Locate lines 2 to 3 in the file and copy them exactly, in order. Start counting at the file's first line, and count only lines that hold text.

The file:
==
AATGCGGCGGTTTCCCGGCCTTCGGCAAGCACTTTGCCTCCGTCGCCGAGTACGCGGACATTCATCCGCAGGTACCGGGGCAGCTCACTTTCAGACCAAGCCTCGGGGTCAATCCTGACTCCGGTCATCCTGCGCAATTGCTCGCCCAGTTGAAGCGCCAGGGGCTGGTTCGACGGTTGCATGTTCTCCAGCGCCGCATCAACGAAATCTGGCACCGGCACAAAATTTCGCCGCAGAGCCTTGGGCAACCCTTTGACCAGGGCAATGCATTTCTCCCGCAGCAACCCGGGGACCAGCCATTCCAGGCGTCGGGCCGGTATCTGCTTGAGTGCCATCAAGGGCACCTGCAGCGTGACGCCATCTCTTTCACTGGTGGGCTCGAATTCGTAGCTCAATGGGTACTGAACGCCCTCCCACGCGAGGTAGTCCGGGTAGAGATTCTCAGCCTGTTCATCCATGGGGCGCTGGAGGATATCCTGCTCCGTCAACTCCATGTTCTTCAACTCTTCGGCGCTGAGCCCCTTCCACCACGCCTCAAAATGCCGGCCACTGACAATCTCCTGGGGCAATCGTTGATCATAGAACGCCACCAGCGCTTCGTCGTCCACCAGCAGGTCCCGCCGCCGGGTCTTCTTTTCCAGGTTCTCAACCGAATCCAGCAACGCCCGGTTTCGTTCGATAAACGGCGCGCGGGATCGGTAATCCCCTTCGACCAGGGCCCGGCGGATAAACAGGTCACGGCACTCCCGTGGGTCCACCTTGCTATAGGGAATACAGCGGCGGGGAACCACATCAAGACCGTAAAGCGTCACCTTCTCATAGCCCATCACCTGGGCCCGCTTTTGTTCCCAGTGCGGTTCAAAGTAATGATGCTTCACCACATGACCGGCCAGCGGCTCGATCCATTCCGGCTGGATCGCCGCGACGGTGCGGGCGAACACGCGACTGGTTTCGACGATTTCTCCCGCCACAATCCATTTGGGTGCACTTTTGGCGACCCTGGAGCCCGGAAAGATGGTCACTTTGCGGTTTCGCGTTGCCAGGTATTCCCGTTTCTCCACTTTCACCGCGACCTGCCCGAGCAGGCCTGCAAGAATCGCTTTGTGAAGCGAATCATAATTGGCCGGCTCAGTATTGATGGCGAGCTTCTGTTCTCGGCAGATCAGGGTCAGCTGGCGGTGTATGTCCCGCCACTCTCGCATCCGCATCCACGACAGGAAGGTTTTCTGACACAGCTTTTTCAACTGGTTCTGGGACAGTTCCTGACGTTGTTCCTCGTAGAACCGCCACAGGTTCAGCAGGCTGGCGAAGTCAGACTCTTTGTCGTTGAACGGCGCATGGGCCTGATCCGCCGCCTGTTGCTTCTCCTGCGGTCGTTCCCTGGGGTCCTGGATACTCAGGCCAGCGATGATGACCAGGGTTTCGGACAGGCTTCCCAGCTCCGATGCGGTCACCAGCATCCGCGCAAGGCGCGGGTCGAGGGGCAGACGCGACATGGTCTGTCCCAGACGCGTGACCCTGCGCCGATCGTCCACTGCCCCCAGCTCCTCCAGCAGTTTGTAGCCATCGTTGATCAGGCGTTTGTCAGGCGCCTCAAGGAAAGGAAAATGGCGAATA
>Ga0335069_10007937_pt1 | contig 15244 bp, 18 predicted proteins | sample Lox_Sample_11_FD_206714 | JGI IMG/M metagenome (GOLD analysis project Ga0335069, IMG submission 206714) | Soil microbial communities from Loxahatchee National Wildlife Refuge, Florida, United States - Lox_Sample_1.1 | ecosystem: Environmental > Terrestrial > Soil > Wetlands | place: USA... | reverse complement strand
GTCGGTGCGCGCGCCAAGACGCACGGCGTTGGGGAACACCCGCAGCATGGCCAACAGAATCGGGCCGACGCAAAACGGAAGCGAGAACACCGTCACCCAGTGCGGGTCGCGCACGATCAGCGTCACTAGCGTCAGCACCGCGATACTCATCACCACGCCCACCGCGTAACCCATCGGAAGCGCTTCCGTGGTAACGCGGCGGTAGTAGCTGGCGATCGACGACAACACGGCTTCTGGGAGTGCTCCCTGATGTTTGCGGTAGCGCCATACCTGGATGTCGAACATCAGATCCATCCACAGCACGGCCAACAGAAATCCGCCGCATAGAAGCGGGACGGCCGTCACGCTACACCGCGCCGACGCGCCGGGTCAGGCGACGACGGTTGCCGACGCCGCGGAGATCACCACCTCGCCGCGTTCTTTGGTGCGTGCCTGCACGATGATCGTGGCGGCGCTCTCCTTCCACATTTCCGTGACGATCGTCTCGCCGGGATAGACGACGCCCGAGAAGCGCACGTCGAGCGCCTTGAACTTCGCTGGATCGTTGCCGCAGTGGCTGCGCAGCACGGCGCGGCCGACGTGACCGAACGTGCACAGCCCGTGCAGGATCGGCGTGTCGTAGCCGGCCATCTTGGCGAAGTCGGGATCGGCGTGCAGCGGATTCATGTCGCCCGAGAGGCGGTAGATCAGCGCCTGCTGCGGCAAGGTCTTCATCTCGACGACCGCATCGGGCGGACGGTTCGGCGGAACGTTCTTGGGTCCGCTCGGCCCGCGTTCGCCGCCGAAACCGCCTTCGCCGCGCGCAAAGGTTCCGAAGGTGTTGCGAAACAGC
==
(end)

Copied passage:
>Ga0335069_10007937_pt1 | contig 15244 bp, 18 predicted proteins | sample Lox_Sample_11_FD_206714 | JGI IMG/M metagenome (GOLD analysis project Ga0335069, IMG submission 206714) | Soil microbial communities from Loxahatchee National Wildlife Refuge, Florida, United States - Lox_Sample_1.1 | ecosystem: Environmental > Terrestrial > Soil > Wetlands | place: USA... | reverse complement strand
GTCGGTGCGCGCGCCAAGACGCACGGCGTTGGGGAACACCCGCAGCATGGCCAACAGAATCGGGCCGACGCAAAACGGAAGCGAGAACACCGTCACCCAGTGCGGGTCGCGCACGATCAGCGTCACTAGCGTCAGCACCGCGATACTCATCACCACGCCCACCGCGTAACCCATCGGAAGCGCTTCCGTGGTAACGCGGCGGTAGTAGCTGGCGATCGACGACAACACGGCTTCTGGGAGTGCTCCCTGATGTTTGCGGTAGCGCCATACCTGGATGTCGAACATCAGATCCATCCACAGCACGGCCAACAGAAATCCGCCGCATAGAAGCGGGACGGCCGTCACGCTACACCGCGCCGACGCGCCGGGTCAGGCGACGACGGTTGCCGACGCCGCGGAGATCACCACCTCGCCGCGTTCTTTGGTGCGTGCCTGCACGATGATCGTGGCGGCGCTCTCCTTCCACATTTCCGTGACGATCGTCTCGCCGGGATAGACGACGCCCGAGAAGCGCACGTCGAGCGCCTTGAACTTCGCTGGATCGTTGCCGCAGTGGCTGCGCAGCACGGCGCGGCCGACGTGACCGAACGTGCACAGCCCGTGCAGGATCGGCGTGTCGTAGCCGGCCATCTTGGCGAAGTCGGGATCGGCGTGCAGCGGATTCATGTCGCCCGAGAGGCGGTAGATCAGCGCCTGCTGCGGCAAGGTCTTCATCTCGACGACCGCATCGGGCGGACGGTTCGGCGGAACGTTCTTGGGTCCGCTCGGCCCGCGTTCGCCGCCGAAACCGCCTTCGCCGCGCGCAAAGGTTCCGAAGGTGTTGCGAAACAGC